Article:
Cancellation of Private Mortgage Insurance: Federal Law May Save You Hundreds of Dollars Each Year

"For home mortgages signed on or after July 29, 1999, your PMI must - with certain exceptions - be terminated automatically when you reach 22 percent equity in your home based on the original property value, if your mortgage payments are current. Your PMI also can be canceled, when you request - with certain exceptions - when you reach 20 percent equity in your home based on the original property value, if your mortgage payments are current."
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Old 11-17-2011, 06:49 PM
 
Location: New York
1,118 posts, read 2,191,093 times
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Quote:
Originally Posted by Heritage Member View Post
"For home mortgages signed on or after July 29, 1999, your PMI must - with certain exceptions - be terminated automatically when you reach 22 percent equity in your home based on the original property value, if your mortgage payments are current. Your PMI also can be canceled, when you request - with certain exceptions - when you reach 20 percent equity in your home based on the original property value, if your mortgage payments are current."

I totally agree with all of the above rules....

However........READ between the lines.... .... PMI can be terminated, (per my story above), but.....again I say but... this is not written in the fine print.......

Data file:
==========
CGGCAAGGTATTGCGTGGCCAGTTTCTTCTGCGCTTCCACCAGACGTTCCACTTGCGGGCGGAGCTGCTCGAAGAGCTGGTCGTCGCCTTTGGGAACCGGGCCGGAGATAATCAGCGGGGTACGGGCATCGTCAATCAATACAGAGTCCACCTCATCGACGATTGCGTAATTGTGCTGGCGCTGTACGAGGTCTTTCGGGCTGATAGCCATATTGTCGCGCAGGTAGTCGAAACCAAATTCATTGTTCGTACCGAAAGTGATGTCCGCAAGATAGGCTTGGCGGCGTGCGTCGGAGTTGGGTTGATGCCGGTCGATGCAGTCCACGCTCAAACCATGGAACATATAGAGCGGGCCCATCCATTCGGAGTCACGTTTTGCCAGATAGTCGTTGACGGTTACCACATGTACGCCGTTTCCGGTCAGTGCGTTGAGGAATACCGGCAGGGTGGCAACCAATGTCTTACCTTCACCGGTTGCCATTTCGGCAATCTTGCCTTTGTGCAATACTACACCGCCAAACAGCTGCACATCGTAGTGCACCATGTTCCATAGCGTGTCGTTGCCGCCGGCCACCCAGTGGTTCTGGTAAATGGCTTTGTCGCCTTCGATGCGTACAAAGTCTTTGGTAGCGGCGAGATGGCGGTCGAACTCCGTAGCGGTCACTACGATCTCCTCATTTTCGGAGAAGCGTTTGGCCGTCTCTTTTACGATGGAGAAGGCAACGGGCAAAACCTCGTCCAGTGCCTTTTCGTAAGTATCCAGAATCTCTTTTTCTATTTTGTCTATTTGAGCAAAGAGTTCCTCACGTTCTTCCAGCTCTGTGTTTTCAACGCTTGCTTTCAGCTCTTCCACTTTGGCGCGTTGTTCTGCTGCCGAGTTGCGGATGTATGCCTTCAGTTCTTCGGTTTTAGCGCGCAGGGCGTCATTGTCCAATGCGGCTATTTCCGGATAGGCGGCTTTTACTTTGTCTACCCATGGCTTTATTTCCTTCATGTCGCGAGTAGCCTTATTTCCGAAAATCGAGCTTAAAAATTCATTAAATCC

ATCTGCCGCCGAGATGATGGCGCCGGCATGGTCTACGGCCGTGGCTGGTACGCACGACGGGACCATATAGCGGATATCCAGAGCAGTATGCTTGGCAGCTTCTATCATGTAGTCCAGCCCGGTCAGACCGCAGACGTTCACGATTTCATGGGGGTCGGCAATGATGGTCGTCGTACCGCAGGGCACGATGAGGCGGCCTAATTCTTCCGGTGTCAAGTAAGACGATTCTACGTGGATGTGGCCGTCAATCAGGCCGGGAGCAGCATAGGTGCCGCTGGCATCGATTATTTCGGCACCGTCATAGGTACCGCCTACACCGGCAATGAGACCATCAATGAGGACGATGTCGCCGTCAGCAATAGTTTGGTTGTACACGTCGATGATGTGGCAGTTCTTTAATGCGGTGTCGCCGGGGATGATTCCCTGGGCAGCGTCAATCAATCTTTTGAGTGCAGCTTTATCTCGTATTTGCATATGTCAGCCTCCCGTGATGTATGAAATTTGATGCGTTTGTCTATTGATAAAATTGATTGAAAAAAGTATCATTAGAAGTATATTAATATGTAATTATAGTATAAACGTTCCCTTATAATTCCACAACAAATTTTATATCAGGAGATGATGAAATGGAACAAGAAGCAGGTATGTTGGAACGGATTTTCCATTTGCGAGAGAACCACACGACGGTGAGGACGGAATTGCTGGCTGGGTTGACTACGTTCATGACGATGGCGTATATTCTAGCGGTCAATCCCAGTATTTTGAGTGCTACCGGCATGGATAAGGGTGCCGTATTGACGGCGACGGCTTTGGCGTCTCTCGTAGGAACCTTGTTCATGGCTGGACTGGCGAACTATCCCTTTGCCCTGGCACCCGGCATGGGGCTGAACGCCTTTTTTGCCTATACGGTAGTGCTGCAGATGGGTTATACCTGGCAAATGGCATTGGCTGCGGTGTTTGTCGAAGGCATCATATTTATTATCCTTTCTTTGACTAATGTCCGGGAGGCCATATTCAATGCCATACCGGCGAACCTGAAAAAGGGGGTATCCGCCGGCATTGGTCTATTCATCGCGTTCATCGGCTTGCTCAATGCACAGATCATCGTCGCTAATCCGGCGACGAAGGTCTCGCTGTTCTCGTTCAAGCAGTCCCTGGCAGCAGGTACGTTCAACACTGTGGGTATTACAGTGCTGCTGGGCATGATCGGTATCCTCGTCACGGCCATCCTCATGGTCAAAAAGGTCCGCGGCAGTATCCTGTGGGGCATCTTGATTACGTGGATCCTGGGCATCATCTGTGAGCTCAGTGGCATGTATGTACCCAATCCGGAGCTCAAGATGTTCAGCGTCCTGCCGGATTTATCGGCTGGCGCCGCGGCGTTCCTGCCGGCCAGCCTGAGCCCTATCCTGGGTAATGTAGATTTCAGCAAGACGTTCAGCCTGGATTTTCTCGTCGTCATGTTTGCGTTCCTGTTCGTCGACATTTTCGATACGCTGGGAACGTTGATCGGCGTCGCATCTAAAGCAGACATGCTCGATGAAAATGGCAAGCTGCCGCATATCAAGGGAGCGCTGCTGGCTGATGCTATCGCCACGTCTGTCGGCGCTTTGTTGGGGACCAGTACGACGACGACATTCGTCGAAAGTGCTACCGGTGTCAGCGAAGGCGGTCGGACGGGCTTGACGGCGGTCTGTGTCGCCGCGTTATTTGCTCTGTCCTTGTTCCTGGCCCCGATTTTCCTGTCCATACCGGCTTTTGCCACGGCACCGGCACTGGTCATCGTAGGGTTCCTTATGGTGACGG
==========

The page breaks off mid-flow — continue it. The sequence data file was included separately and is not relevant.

Who's responsibility is it to monitor and tell the bank what the value is. It Is You not there's!!!!!!

Lets look at the facts on what really is going on....(the real picture the of what web site you found your information).

In determining value, it is an educated guess by an appraiser. You are responsible for paying for the so-called "Approved" appraiser the bank uses to check the value on your home. Just like you had an injuiry from a car acceidint. IMPs are hired to say there is nothing wrong with you. The same thing works for appraisal companys, where work is referred from a bank.

They get paid by producing a "Low Ball" appraisal. This is common is the business. In the decade I wrote loans, cannot count the amount of people I have worked with, refinancing their mortgage to remove the PMI. They going back and challenging the value with an appraisal review.

On one hand if they want any future work from that bank, they are going to be really tight on the comparably. On the other hand PMI insurance is being paid by you (costing the bank nothing). This is their guaranty to get trheir money if the borrower defaults.